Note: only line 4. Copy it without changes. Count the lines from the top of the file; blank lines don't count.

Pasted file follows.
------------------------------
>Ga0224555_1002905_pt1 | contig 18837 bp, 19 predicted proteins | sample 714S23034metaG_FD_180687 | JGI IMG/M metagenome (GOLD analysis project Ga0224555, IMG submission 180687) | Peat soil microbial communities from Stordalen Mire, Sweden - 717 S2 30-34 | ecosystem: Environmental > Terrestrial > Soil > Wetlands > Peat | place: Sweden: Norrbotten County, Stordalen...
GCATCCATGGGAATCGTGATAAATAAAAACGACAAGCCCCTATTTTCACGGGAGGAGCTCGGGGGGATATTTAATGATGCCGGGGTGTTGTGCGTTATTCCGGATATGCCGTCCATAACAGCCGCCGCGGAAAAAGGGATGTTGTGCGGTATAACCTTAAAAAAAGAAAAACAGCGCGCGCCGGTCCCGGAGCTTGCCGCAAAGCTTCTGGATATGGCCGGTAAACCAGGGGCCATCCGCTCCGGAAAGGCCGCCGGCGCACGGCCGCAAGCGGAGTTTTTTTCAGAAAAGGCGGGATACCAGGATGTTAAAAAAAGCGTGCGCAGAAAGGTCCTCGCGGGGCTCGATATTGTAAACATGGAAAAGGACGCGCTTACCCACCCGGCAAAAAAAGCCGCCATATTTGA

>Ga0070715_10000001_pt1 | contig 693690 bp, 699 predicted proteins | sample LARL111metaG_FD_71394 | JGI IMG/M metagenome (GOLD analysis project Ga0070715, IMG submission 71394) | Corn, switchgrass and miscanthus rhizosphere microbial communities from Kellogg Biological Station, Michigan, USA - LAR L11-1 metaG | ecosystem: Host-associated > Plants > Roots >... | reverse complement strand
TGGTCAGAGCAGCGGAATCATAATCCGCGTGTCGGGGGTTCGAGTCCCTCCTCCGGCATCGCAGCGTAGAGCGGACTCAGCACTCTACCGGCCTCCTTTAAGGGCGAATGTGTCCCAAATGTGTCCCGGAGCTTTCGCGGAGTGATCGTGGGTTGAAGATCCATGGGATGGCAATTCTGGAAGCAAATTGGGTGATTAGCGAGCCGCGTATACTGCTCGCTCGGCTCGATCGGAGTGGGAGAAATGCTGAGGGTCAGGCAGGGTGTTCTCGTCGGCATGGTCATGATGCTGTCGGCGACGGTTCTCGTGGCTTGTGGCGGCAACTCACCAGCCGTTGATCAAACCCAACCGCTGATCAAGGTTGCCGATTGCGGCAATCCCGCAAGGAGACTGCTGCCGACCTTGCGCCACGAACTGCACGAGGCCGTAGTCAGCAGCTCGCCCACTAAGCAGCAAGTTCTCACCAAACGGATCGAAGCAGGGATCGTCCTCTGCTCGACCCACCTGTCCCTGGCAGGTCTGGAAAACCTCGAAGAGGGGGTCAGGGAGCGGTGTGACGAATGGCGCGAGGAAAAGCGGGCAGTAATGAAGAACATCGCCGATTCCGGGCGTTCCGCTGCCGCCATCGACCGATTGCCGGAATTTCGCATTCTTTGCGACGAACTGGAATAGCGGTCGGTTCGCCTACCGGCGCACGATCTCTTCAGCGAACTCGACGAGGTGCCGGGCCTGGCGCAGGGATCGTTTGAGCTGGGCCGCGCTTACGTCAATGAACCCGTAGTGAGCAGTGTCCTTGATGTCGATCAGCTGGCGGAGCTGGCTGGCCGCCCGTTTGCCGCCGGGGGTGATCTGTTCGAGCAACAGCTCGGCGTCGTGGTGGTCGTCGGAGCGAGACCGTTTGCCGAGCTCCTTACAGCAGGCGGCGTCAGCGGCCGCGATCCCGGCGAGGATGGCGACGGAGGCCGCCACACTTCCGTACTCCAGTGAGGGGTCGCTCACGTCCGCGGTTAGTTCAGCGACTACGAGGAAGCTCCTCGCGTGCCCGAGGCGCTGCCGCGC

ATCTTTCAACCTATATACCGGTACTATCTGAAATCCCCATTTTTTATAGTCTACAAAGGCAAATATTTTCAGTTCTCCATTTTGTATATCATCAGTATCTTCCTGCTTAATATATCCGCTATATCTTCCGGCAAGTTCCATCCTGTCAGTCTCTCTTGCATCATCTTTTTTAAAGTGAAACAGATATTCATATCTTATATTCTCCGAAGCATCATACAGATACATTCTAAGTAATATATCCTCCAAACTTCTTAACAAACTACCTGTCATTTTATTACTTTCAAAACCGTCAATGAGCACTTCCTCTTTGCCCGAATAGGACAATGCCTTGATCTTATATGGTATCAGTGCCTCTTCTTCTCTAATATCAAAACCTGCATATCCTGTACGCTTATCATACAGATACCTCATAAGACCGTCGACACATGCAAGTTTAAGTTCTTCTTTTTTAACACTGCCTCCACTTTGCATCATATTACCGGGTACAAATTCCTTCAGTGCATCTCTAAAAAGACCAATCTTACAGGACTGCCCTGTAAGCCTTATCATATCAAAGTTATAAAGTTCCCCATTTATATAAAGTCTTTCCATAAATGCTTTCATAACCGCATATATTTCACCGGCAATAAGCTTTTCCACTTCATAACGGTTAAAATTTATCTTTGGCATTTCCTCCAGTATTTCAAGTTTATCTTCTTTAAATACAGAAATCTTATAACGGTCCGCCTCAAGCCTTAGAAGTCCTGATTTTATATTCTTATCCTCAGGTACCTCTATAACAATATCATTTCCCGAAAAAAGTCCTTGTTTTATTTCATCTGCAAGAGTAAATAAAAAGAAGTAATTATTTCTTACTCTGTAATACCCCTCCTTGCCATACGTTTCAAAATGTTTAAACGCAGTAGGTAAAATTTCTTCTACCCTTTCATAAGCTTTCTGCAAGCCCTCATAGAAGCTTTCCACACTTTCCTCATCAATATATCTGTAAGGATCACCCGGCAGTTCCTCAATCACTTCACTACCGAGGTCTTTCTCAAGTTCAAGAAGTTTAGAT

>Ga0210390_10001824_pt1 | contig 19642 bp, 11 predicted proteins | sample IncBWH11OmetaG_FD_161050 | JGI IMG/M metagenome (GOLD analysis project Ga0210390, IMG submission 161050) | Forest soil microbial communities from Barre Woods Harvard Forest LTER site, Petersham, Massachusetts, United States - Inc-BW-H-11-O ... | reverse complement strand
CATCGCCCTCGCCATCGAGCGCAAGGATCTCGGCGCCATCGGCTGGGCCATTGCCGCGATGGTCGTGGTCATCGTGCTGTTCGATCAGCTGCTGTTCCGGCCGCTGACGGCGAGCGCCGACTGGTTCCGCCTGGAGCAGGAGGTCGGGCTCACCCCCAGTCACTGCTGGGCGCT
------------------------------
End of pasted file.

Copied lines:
TGGTCAGAGCAGCGGAATCATAATCCGCGTGTCGGGGGTTCGAGTCCCTCCTCCGGCATCGCAGCGTAGAGCGGACTCAGCACTCTACCGGCCTCCTTTAAGGGCGAATGTGTCCCAAATGTGTCCCGGAGCTTTCGCGGAGTGATCGTGGGTTGAAGATCCATGGGATGGCAATTCTGGAAGCAAATTGGGTGATTAGCGAGCCGCGTATACTGCTCGCTCGGCTCGATCGGAGTGGGAGAAATGCTGAGGGTCAGGCAGGGTGTTCTCGTCGGCATGGTCATGATGCTGTCGGCGACGGTTCTCGTGGCTTGTGGCGGCAACTCACCAGCCGTTGATCAAACCCAACCGCTGATCAAGGTTGCCGATTGCGGCAATCCCGCAAGGAGACTGCTGCCGACCTTGCGCCACGAACTGCACGAGGCCGTAGTCAGCAGCTCGCCCACTAAGCAGCAAGTTCTCACCAAACGGATCGAAGCAGGGATCGTCCTCTGCTCGACCCACCTGTCCCTGGCAGGTCTGGAAAACCTCGAAGAGGGGGTCAGGGAGCGGTGTGACGAATGGCGCGAGGAAAAGCGGGCAGTAATGAAGAACATCGCCGATTCCGGGCGTTCCGCTGCCGCCATCGACCGATTGCCGGAATTTCGCATTCTTTGCGACGAACTGGAATAGCGGTCGGTTCGCCTACCGGCGCACGATCTCTTCAGCGAACTCGACGAGGTGCCGGGCCTGGCGCAGGGATCGTTTGAGCTGGGCCGCGCTTACGTCAATGAACCCGTAGTGAGCAGTGTCCTTGATGTCGATCAGCTGGCGGAGCTGGCTGGCCGCCCGTTTGCCGCCGGGGGTGATCTGTTCGAGCAACAGCTCGGCGTCGTGGTGGTCGTCGGAGCGAGACCGTTTGCCGAGCTCCTTACAGCAGGCGGCGTCAGCGGCCGCGATCCCGGCGAGGATGGCGACGGAGGCCGCCACACTTCCGTACTCCAGTGAGGGGTCGCTCACGTCCGCGGTTAGTTCAGCGACTACGAGGAAGCTCCTCGCGTGCCCGAGGCGCTGCCGCGC